- They hold managers and individuals accountable for making engagement a part of everyday work, rather than just conducting a survey once a year.
- Their leaders set a positive example for the rest of the organization by helping their teams thrive.
- The have unique coaching and training opportunities for both top- and bottom-performing managers. They address the needs of both groups and offer steps to help each group improve.
- They make their mission and purpose clear throughout the organization to connect the front-line workers with the organization. When employees make this connection, they feel their work is more meaningful than just a 9-to-5 job.
- They identify key business issues and desired outcomes at the start of every initiative.
The list got me thinking. Like most youth pastors, the team I lead consists almost entirely of volunteer leaders who don't work at our church, but rather give of their time outside their normal work hours. One of the mistakes I've made in the past as a leader of volunteers is thinking that I can't have high expectations on our leaders who are not paid, but volunteering their time. Of course, nothing could be further from the truth. We should expect as much from our volunteers as we would from full-time employees, minus the 40 hour a week requirement. Even if a volunteer gives one hour a week, there's no reason I shouldn't expect that volunteer to give 110% during that hour.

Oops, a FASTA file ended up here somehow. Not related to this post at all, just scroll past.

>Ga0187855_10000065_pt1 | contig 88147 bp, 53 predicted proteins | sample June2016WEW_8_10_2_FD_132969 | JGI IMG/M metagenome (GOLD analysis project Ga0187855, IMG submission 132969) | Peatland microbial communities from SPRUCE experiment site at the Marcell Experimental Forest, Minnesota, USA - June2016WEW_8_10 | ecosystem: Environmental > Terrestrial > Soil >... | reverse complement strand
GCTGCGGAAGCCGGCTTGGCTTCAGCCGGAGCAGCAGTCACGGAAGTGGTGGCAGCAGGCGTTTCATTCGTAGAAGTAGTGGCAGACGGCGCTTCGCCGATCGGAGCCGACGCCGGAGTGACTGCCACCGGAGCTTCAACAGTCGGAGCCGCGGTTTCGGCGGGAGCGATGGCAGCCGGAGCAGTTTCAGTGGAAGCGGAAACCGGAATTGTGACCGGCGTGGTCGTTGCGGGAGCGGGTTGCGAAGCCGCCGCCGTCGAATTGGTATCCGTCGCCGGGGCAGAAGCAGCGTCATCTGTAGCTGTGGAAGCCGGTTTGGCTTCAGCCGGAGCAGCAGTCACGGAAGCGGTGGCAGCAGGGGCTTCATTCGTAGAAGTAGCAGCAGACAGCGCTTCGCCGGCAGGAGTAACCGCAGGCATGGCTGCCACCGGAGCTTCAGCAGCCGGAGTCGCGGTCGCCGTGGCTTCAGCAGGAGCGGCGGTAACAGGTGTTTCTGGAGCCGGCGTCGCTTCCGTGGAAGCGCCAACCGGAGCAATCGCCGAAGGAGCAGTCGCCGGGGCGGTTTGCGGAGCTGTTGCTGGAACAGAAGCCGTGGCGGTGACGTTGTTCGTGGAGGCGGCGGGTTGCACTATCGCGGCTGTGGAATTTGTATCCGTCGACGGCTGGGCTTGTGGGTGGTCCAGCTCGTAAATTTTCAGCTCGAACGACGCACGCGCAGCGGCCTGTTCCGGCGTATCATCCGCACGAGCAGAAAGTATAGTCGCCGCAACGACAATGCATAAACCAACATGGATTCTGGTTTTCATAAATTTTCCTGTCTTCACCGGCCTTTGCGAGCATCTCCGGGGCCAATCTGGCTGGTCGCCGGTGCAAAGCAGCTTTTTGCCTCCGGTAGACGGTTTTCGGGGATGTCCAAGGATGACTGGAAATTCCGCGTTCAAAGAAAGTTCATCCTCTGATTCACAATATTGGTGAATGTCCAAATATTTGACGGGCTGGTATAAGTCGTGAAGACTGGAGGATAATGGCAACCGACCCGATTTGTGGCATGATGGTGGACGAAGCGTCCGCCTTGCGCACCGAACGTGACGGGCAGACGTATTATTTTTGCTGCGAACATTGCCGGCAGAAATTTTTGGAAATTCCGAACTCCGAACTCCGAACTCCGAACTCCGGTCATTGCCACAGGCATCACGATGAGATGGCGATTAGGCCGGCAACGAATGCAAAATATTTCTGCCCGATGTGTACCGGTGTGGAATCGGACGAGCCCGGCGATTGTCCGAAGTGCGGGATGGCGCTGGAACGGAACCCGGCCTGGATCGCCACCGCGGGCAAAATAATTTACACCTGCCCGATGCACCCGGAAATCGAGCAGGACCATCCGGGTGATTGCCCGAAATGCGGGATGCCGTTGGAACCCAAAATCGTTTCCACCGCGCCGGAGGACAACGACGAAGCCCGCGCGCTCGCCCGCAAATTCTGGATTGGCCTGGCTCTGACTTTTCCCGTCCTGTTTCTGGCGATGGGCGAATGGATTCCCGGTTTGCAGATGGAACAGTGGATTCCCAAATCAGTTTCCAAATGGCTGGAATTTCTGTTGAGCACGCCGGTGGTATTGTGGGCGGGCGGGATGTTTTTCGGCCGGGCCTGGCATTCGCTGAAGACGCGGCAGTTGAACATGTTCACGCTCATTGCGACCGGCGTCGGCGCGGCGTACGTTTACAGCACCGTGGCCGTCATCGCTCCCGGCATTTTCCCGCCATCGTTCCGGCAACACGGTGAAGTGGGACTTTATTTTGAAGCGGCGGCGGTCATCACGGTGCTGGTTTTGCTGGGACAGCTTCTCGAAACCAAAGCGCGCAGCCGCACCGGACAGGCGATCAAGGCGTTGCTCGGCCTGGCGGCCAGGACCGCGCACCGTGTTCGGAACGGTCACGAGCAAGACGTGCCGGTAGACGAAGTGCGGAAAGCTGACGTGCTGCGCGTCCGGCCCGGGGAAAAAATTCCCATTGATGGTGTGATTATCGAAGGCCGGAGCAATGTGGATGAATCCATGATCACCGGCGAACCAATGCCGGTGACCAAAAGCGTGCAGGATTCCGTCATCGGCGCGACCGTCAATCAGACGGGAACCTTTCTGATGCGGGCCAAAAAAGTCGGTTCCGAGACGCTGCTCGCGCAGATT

One of the results of not setting high expectations for leaders is that it leads to a passion-less environment. As I read Gallup's list of things that great organizations do to created a fantastic workplace, I realized that there is no reason that those principles shouldn't apply to an organization of volunteers, especially a youth ministry. After all, shouldn't one of our goals be to make our ministries a fun, fulfilling place to serve? So, I thought I'd take Gallup's list and apply it to a youth ministry where most (or all) of the leaders are volunteers. So, what are some of the qualities of a youth ministry that would make it a great place to volunteer:
- Those who lead other leaders--including, but not limited to the youth pastor--continually engage those they lead, making sure suggestions are heard, concerns are taken into account, and everyone's contribution is appreciated.
- Each team--from the greeting crew to the worship team--has an expectation of excellence. The leader of each area does everything in his or her power to help their team thrive and play their role well, whether its a prominent role or something that happens behind the scenes.
- All leaders are encouraged to grow. High-capacity leaders are given freedom, training, and support to spread their wings. Volunteers that perhaps struggle are given the resources they need to become great leaders. No volunteer is ignored or allowed to whither on the vine.
- Every team member understands why the youth ministry exists in the first place. Not a single Wednesday night or retreat goes by without the mission being front and center, and volunteers love to serve because they believe in that mission.
- Every event and initiative has a clear goal, whether it's to share the Gospel with lots of new students, or to help student leaders understand what it means to be a Christ-centered student leader.
That's my list. What would you add to it?